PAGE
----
Sisters Hazar and Dina Turki, killed by an Israel soldier who opened fire in a bus, are mourned during their funeral, August 2005.
Seven Palestinian men in Shefa Amr, a city in the Galilee region of present-day Israel, are anxiously awaiting the verdict of a protracted court case. The men have been put on trial over the 2005 killing of an Israeli soldier who had carried out a massacre. Despite ample evidence that the killing was an act of self-defense, the seven men fear they will be convicted of murder.
On 4 August 2005, Eden Natan Zada — wearing an Israeli military uniform — boarded a bus heading from Haifa to Shefa Amr. When the bus reached the Marashan neighborhood at the entrance of Shefa Amrr, Zada walked to the front, indicating that he wished to disembark. As the door of the bus opened, he shot the driver, Michel Bahouth, before opening fire on the passengers. As well as Bahouth, Zada killed two sisters in their early twenties, Hazar and Dina Turki, and a local man, Nader Hayek.
Before he was able to murder anyone else, Zada was confronted by a crowd and killed. Within minutes of the massacre, hundreds of angry locals had surrounded the bus. Israeli police were unable to recover Zada’s body for a further four hours.
The massacre perpetrated by Zada was condemned as a “vile act” against innocent civilians by Israel’s then prime minister, Ariel Sharon (“‘Vile act by terrorist’”, Ynet, 4 August 2005). Nonetheless, the Israeli authorities soon launched criminal proceedings against those suspected of killing Zada. The suspects were identified from video recordings of the incident.
“Accusation we refuse to accept”
Almost eight years later, the trial is nearing a conclusion. Summaries of the hearings have been submitted by the prosecution and the attorneys. A date for the delivery of the verdict is likely to be announced soon.
Jamil Safuri, a board member of the political party Abnaa al-Balad, is one of the seven accused. Safuri is adamant that Zada had already been killed by the time he arrived on the scene. There are good reasons to fear that Israel wishes to put him behind bars because of his activism.
“It is not easy to wake up one day and be charged with murder,” he told The Electronic Intifada. “It is an accusation we refuse to accept.”
Daoud Nafaa, one of the attorneys representing the accused, believes the trial is clearly unjust. “The main aim of this trial is to turn the oppressor into a victim and the victim into an oppressor,” Nafaa said. “The State of Israel wants its Palestinians citizens to give in to the reality of oppression against them.” Palestinians comprise about one-fifth of the population within Israel.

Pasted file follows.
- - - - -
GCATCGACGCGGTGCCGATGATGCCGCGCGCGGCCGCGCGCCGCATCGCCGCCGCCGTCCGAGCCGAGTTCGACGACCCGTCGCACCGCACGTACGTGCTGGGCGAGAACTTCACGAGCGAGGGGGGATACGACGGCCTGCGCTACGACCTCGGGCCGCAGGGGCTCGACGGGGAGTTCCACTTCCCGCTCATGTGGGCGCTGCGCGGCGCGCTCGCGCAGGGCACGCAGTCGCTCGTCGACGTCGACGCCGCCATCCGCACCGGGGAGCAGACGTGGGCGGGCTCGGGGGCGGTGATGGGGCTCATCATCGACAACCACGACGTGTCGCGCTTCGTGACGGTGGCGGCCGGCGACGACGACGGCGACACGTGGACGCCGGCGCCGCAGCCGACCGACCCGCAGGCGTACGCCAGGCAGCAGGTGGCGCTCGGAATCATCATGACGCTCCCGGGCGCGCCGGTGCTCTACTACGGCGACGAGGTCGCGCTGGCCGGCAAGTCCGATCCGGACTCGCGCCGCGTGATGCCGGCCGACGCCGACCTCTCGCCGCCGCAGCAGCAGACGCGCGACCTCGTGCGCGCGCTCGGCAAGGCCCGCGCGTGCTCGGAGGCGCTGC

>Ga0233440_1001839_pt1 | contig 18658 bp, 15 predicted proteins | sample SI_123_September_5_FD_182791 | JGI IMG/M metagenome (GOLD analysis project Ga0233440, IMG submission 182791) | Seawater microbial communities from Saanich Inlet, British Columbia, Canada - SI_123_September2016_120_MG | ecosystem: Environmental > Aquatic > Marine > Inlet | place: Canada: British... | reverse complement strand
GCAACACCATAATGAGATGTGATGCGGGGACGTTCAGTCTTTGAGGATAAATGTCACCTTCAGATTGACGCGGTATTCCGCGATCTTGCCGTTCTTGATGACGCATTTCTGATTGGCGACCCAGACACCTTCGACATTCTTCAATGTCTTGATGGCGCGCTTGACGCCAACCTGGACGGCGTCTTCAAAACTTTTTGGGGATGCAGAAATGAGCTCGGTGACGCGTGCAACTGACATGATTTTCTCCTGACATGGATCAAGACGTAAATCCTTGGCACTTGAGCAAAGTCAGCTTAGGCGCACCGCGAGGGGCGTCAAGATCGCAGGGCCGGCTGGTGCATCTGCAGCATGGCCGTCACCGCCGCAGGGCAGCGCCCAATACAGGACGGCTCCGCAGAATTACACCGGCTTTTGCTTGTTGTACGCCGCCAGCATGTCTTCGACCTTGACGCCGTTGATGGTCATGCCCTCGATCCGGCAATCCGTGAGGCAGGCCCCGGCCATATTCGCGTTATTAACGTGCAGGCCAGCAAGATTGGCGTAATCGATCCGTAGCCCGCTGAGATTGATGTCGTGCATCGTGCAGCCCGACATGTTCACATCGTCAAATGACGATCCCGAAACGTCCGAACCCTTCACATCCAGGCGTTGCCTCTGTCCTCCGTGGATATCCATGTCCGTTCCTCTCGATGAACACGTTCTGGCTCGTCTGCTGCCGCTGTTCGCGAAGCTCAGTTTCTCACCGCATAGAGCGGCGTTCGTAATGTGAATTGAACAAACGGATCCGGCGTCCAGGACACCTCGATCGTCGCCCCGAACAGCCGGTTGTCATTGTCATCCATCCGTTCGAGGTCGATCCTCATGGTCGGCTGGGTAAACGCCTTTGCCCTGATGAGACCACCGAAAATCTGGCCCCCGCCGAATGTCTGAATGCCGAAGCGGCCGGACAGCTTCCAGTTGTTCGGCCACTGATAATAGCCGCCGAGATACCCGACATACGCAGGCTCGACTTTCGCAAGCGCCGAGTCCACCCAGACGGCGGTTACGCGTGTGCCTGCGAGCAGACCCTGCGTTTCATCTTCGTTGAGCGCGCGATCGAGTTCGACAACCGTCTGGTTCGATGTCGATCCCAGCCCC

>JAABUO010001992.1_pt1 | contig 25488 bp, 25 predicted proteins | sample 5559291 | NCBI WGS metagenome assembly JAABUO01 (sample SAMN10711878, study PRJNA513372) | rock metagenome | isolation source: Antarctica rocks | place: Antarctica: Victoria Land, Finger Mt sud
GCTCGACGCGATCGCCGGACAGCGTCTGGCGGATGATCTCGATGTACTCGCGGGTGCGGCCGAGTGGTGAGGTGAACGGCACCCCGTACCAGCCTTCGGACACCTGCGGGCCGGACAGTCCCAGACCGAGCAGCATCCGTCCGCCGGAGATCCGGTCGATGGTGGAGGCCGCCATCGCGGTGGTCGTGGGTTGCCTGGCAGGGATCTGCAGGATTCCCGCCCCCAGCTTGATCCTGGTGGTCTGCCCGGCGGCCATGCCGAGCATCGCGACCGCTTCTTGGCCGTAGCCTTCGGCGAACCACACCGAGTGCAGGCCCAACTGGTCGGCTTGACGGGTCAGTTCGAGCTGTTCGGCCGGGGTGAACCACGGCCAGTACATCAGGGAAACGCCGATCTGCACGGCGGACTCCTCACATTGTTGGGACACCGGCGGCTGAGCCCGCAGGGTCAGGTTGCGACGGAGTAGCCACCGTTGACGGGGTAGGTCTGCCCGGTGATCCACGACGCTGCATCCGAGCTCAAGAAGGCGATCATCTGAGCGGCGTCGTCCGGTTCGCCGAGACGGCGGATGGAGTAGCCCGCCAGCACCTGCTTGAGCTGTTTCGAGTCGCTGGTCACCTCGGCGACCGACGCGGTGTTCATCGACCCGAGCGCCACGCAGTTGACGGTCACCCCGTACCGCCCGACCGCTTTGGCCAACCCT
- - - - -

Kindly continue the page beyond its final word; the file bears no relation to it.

Safuri said that the trial has “damaged all our lives.” With two or three hearings per week, maintaining work commitments has been extremely hard. One of the accused, Basil Khatib, lost a job as a result. Others among the seven have married and formed families since the trial began. Basil Keddri, for example, is the father of a baby daughter. The trial has caused financial worries for the men and their loved ones.
“Absence of justice”
Many Palestinian citizens of Israel have been eager to demonstrate their solidarity with the seven men.
The High Follow-Up Committee for Arab Citizens of Israel has decided that it will call a general strike if the seven men are convicted and imprisoned. In a recent statement, the committee said that the trial against the seven men showed that Palestinians in Israel face “an absence of justice” in a racist state.
Last week the filmmaker Nidal Barani organized a screening of his documentary 30 Marchin Haifa to raise funds for the seven. The documentary features interviews with witnesses of the 1976 Land Day protests, during which six Palestinians in Israel were shot dead by the Israeli military and police.
“These eyewitnesses have shed their tears with us as they remembered what happened to them in 1976,” said Barani. “This pain should be imprinted on our memory, as should other important events such as the Shefa Amr massacre.”
(Source / 05.04.2013)